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Biotech Industry Overview - Government Regulatory Requirements

LMSB-04-0207-019

"This document is not an official pronouncement of the law or the position of the Service and cannot be used, or cited, or relied upon as such."

8. Government Regulatory Requirements

A. Federal Requirements

The Food & Drug Administration (FDA) regulates the introduction of new drugs. It is also responsible for approving the safety of all foods with new food ingredients.  It requires that manufacturers perform extensive testing to prove that products are safe and effective before it will sanction commercial sale.  The U.S. Department of Agriculture (USDA) and the Environmental Protection Agency (EPA) impose safety and/or performance standards on the development of pesticides, herbicides, and genetically altered crops.  Biotechnology companies must comply with the standards of all three agencies as they develop their biopharmaceutical, agricultural and hazardous waste type treatments.  The U.S. rigorous approval process is respected around the world.  In many foreign countries, approval by FDA is enough to guarantee approval.

The biopharmaceutical approval process (which accounts for approximately 90% of industry revenue) is both lengthy and costly (12 to 15 years to get from preclinical to market at a cost of between $300 to $600 million dollars).  The effort to discover and develop new therapeutics generally consists of several distinct steps.

Step 1 – Early discovery and preclinical development (including target identification, target validation, assay development, primary screening, lead optimization, and preclinical studies).  This first step allows the researchers to identify a potential therapeutic or vaccine candidate.  It takes several years to study how a protein works and whether it is a candidate for development as a biopharmaceutical.  The researchers must create these proteins, which the body produces in minute amounts, in larger quantities, which large-scale production involves genetic engineering.  Scientists isolate the genetic sequences or genes that instruct cells how to make specific proteins.  The isolated gene is spliced into the genetic information of the microorganism or cell. Once this information is inserted, providing simple nutrients (i.e. sugar) causes the cell or bacterium to produce the desired protein in larger quantities.  The added genetic information results in the production of human insulin or a new interferon.  The manufacturing process is then carefully controlled so that these new biopharmaceuticals are not contaminated.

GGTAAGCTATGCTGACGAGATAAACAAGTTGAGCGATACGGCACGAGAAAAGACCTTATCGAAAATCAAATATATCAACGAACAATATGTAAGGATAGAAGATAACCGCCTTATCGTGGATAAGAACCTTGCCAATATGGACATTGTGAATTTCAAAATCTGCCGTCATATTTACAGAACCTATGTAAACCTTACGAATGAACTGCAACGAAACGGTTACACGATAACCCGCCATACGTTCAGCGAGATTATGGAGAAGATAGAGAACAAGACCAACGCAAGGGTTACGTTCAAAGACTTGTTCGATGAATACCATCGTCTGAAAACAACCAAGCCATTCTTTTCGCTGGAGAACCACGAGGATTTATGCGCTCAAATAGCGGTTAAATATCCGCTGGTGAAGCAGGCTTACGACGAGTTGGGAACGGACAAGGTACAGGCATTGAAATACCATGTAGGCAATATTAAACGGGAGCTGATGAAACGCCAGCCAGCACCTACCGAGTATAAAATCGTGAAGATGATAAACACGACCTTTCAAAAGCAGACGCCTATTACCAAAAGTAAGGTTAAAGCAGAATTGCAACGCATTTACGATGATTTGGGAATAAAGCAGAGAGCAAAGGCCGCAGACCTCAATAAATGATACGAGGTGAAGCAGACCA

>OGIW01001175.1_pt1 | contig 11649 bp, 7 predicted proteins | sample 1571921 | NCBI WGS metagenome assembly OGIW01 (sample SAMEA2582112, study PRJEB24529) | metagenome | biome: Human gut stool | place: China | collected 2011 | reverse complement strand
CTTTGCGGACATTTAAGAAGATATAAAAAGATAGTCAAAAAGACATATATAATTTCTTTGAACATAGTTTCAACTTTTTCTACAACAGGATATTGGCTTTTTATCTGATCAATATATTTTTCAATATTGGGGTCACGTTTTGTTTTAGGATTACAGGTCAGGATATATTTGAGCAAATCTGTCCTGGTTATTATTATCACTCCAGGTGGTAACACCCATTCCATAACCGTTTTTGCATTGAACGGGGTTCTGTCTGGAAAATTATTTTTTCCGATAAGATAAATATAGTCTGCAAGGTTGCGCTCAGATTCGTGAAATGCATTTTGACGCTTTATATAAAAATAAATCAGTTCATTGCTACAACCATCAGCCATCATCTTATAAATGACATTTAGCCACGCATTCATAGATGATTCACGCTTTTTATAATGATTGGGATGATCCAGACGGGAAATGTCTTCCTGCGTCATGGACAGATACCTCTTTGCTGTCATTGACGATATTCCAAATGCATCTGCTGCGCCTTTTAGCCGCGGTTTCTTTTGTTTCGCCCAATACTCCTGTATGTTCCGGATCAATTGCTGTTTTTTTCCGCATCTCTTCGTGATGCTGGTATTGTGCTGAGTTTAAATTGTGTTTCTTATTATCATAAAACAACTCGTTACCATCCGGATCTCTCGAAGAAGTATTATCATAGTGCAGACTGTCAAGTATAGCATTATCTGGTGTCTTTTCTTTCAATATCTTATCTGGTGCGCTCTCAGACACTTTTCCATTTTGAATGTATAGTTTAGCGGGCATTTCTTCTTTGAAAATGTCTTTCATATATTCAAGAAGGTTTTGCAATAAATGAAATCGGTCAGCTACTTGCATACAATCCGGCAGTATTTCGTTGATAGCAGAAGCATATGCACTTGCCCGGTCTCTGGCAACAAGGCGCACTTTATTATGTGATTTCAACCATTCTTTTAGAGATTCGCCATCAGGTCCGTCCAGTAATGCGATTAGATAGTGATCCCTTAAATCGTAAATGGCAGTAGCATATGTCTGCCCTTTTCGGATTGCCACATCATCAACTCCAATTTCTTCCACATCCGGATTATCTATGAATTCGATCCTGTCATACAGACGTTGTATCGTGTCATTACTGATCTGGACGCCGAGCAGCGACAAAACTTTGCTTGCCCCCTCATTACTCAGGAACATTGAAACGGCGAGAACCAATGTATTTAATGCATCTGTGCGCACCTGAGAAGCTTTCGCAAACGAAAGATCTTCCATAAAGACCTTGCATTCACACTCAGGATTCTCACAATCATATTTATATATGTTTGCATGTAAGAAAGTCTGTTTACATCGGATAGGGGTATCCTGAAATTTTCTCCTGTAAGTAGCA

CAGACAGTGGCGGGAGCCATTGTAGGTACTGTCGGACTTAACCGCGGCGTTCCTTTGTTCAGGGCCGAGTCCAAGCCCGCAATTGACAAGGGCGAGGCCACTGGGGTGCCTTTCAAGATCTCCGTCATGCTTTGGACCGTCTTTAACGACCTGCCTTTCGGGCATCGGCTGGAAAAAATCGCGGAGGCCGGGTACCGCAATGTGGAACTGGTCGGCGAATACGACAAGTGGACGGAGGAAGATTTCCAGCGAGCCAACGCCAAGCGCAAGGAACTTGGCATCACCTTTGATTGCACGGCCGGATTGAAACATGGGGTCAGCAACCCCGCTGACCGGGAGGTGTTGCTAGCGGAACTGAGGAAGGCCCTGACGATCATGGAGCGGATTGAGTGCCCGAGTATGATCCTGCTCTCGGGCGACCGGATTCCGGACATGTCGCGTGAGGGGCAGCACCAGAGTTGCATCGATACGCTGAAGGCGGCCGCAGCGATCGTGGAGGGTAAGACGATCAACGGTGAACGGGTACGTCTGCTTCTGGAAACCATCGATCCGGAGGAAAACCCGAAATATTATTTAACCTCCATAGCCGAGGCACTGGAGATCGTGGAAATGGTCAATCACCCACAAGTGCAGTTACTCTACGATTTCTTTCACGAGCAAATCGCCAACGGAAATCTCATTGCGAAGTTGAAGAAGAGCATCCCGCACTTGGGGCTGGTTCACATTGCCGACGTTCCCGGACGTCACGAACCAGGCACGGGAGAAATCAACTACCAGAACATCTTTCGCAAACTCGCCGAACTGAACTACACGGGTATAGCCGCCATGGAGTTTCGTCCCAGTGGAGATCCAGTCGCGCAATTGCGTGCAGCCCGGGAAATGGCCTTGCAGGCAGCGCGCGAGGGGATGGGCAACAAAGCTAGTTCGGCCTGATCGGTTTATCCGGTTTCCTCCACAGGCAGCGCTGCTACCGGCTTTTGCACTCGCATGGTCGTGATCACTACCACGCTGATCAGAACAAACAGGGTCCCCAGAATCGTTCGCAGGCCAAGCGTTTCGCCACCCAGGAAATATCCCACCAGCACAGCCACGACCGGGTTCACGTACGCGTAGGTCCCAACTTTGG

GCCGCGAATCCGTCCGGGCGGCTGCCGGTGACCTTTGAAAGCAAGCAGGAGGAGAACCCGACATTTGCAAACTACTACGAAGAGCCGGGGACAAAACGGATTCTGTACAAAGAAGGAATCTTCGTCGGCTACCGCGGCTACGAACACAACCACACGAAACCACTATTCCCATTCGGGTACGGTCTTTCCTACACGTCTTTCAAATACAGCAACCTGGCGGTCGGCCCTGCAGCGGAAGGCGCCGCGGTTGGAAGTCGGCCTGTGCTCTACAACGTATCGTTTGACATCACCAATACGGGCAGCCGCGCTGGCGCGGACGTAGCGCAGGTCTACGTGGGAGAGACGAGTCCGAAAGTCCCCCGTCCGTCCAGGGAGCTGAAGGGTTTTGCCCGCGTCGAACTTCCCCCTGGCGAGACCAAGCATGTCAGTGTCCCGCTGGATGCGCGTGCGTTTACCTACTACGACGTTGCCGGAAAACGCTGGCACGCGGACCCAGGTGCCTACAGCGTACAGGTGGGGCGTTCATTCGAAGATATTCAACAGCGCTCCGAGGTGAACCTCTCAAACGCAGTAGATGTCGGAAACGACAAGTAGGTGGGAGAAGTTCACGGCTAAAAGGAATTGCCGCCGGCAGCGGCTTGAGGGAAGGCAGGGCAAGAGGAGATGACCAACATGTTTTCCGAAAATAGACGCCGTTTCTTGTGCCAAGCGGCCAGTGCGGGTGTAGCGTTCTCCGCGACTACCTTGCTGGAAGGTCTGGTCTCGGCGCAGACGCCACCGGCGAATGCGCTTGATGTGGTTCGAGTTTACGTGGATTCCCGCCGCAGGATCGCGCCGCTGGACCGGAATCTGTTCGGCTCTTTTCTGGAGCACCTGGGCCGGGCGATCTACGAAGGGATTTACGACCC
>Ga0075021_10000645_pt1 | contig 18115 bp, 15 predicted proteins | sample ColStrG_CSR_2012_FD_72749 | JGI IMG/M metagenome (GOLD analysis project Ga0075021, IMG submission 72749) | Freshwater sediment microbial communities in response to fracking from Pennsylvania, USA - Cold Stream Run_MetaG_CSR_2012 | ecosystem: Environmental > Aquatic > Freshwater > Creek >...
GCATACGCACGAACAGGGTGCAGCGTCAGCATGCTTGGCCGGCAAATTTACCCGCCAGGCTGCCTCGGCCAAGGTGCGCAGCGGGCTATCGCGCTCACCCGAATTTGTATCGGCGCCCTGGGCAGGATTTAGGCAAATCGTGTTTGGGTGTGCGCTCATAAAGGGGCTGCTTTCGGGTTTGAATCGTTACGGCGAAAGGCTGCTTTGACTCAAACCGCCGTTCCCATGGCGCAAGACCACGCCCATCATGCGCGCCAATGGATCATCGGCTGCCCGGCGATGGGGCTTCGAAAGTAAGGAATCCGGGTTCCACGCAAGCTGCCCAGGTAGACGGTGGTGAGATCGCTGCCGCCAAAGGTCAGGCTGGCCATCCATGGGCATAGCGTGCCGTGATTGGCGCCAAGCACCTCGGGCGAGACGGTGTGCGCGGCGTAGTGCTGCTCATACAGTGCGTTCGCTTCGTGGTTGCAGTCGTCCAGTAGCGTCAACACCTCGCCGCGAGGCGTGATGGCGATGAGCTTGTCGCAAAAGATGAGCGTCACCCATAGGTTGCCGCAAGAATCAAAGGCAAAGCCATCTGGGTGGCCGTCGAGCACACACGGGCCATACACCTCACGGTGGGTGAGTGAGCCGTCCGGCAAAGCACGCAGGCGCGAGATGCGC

Before testing the protein in humans (pre clinical trials), laboratory and animal studies are carried out to determine safety (in terms of carcinogenicity and other toxic consequences) and biological activity.  After these studies are complete, the company files an investigational new drug application (IND) with the FDA for approval to test the product in humans.  The IND will contain all the data collected during discovery and preclinical trials.

Step 2 – Clinical Trials designed to show safety and efficacy in humans.  While the FDA does not mandate a particular methodology, the scientific community has established a four Phase methodology:

Phase I – Drug given to a relatively small number of healthy people to test its safety.

Phase II – Drug administered to patients suffering from the disease or condition the drug is intended to treat.  These trials usually involve a few hundred patients and are designed to evaluate the biopharmaceuticals effectiveness and safety in treating the targeted disease or medical condition at the dosage level.

Phase III – Large-scale trials are conducted involving thousands of patients to prove the product is effective against a targeted disease.  Human trial subjects must provide consent to be part of the experimental group.  The results must be statistically valid and include the determination of side effects that may exist in the general population.  

When clinical testing and research on a biopharmaceutical have been completed, the manufacturer analyzes all the data and, if the data successfully demonstrates safety and efficacy, submits a Biologics License Application (BLA) or a New Drug Application (NDA) to the FDA for product marketing approval.  The BLA or NDA must contain all the data (formula, production, labeling, and intended use) the company has collected on the drug.

Most biopharmaceuticals, blood products, and all vaccines derived from biotechnology are reviewed by the FDA's Center for Biologics Evaluation and Research (CBER).  Some biotech drugs are reviewed by the Center for Drug Evaluation and Research (CDER).

Once a BLA or an NDA is approved, the FDA continues to monitor the biopharmaceutical product.  Sometimes, side effects or other unexpected developments come to light after the drug is widely used. If so, the FDA may require additional studies (Phase IV) to evaluate long-term effects.

Phase IV – Post approval marketing testing.  These types of trials are conducted to generate marketing data that will be used in the competitive market.  The trials usually involve one or more competitor products.

Chapter 5, 6,  & 7 | Table of Contents | Chapter 9

Page Last Reviewed or Updated: 03-Mar-2014